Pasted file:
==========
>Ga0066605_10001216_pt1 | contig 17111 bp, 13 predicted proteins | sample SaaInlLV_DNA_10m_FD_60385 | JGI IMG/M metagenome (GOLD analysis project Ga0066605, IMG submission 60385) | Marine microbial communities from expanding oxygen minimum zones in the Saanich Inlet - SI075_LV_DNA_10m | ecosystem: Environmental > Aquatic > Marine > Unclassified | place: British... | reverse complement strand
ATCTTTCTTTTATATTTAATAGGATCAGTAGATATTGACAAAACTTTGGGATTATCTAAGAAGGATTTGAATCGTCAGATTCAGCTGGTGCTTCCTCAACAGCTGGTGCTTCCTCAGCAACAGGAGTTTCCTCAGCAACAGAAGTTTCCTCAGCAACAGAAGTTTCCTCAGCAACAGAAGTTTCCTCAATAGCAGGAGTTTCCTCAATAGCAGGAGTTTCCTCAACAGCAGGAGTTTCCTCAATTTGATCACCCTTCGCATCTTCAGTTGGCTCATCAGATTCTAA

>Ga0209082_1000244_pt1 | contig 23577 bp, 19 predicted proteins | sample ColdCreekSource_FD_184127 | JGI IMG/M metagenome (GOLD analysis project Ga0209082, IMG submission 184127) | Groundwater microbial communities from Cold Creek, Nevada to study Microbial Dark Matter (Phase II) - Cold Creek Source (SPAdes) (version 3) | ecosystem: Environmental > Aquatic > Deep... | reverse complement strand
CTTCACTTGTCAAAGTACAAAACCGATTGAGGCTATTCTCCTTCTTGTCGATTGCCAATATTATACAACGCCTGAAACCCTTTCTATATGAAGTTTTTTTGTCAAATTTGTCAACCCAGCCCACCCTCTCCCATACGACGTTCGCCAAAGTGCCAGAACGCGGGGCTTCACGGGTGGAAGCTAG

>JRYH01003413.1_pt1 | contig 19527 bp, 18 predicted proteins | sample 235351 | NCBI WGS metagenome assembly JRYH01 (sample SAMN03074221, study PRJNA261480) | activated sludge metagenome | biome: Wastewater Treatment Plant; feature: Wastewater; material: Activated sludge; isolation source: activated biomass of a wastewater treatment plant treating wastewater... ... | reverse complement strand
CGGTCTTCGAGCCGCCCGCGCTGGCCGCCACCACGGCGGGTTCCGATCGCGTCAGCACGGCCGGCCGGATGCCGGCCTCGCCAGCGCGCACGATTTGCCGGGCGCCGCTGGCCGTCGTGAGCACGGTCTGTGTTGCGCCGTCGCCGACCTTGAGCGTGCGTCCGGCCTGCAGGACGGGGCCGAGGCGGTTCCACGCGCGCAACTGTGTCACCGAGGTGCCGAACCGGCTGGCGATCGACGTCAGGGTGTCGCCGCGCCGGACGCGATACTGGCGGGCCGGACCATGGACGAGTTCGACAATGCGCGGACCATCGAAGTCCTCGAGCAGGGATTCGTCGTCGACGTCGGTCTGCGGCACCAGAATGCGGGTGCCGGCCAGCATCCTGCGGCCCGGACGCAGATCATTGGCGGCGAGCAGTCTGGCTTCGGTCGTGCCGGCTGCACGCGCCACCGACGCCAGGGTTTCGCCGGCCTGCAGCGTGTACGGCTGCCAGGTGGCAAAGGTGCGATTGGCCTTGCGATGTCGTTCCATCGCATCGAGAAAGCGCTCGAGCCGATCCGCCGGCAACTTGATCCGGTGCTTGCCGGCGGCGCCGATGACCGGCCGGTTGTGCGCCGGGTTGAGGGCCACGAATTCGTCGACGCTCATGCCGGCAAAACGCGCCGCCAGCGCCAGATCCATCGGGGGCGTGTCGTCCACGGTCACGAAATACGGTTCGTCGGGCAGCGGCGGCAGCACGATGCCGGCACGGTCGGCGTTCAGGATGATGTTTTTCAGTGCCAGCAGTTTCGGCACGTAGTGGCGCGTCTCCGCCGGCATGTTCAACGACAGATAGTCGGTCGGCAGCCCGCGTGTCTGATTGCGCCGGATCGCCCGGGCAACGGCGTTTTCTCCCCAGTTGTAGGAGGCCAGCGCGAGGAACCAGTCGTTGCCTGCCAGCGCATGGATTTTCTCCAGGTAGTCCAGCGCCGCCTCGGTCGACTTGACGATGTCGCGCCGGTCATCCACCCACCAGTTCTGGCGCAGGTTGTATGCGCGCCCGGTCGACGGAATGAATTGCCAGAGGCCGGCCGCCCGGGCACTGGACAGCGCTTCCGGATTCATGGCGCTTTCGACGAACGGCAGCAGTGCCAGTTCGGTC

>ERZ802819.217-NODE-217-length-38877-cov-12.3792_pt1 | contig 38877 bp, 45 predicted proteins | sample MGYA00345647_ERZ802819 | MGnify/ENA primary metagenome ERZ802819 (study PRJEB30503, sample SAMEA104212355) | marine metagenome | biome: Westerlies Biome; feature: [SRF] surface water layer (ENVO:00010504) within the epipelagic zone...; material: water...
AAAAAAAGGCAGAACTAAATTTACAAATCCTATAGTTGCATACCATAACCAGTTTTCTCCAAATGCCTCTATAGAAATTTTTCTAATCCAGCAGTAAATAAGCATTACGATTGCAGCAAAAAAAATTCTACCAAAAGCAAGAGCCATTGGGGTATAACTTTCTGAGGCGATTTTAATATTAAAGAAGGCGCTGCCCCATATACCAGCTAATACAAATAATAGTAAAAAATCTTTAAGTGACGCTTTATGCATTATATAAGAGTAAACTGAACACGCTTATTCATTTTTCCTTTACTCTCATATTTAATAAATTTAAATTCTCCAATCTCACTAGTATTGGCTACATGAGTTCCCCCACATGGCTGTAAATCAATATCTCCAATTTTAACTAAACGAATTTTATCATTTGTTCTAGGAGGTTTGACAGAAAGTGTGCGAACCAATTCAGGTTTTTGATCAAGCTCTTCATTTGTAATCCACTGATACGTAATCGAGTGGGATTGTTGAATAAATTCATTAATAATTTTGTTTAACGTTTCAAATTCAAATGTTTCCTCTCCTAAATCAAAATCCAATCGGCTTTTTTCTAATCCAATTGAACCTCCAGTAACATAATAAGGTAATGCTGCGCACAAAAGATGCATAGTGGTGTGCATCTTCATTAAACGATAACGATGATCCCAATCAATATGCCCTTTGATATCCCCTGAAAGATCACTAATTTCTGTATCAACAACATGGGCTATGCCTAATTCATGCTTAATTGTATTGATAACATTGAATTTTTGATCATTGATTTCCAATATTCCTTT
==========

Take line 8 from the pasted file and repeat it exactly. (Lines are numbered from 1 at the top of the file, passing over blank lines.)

AAAAAAAGGCAGAACTAAATTTACAAATCCTATAGTTGCATACCATAACCAGTTTTCTCCAAATGCCTCTATAGAAATTTTTCTAATCCAGCAGTAAATAAGCATTACGATTGCAGCAAAAAAAATTCTACCAAAAGCAAGAGCCATTGGGGTATAACTTTCTGAGGCGATTTTAATATTAAAGAAGGCGCTGCCCCATATACCAGCTAATACAAATAATAGTAAAAAATCTTTAAGTGACGCTTTATGCATTATATAAGAGTAAACTGAACACGCTTATTCATTTTTCCTTTACTCTCATATTTAATAAATTTAAATTCTCCAATCTCACTAGTATTGGCTACATGAGTTCCCCCACATGGCTGTAAATCAATATCTCCAATTTTAACTAAACGAATTTTATCATTTGTTCTAGGAGGTTTGACAGAAAGTGTGCGAACCAATTCAGGTTTTTGATCAAGCTCTTCATTTGTAATCCACTGATACGTAATCGAGTGGGATTGTTGAATAAATTCATTAATAATTTTGTTTAACGTTTCAAATTCAAATGTTTCCTCTCCTAAATCAAAATCCAATCGGCTTTTTTCTAATCCAATTGAACCTCCAGTAACATAATAAGGTAATGCTGCGCACAAAAGATGCATAGTGGTGTGCATCTTCATTAAACGATAACGATGATCCCAATCAATATGCCCTTTGATATCCCCTGAAAGATCACTAATTTCTGTATCAACAACATGGGCTATGCCTAATTCATGCTTAATTGTATTGATAACATTGAATTTTTGATCATTGATTTCCAATATTCCTTT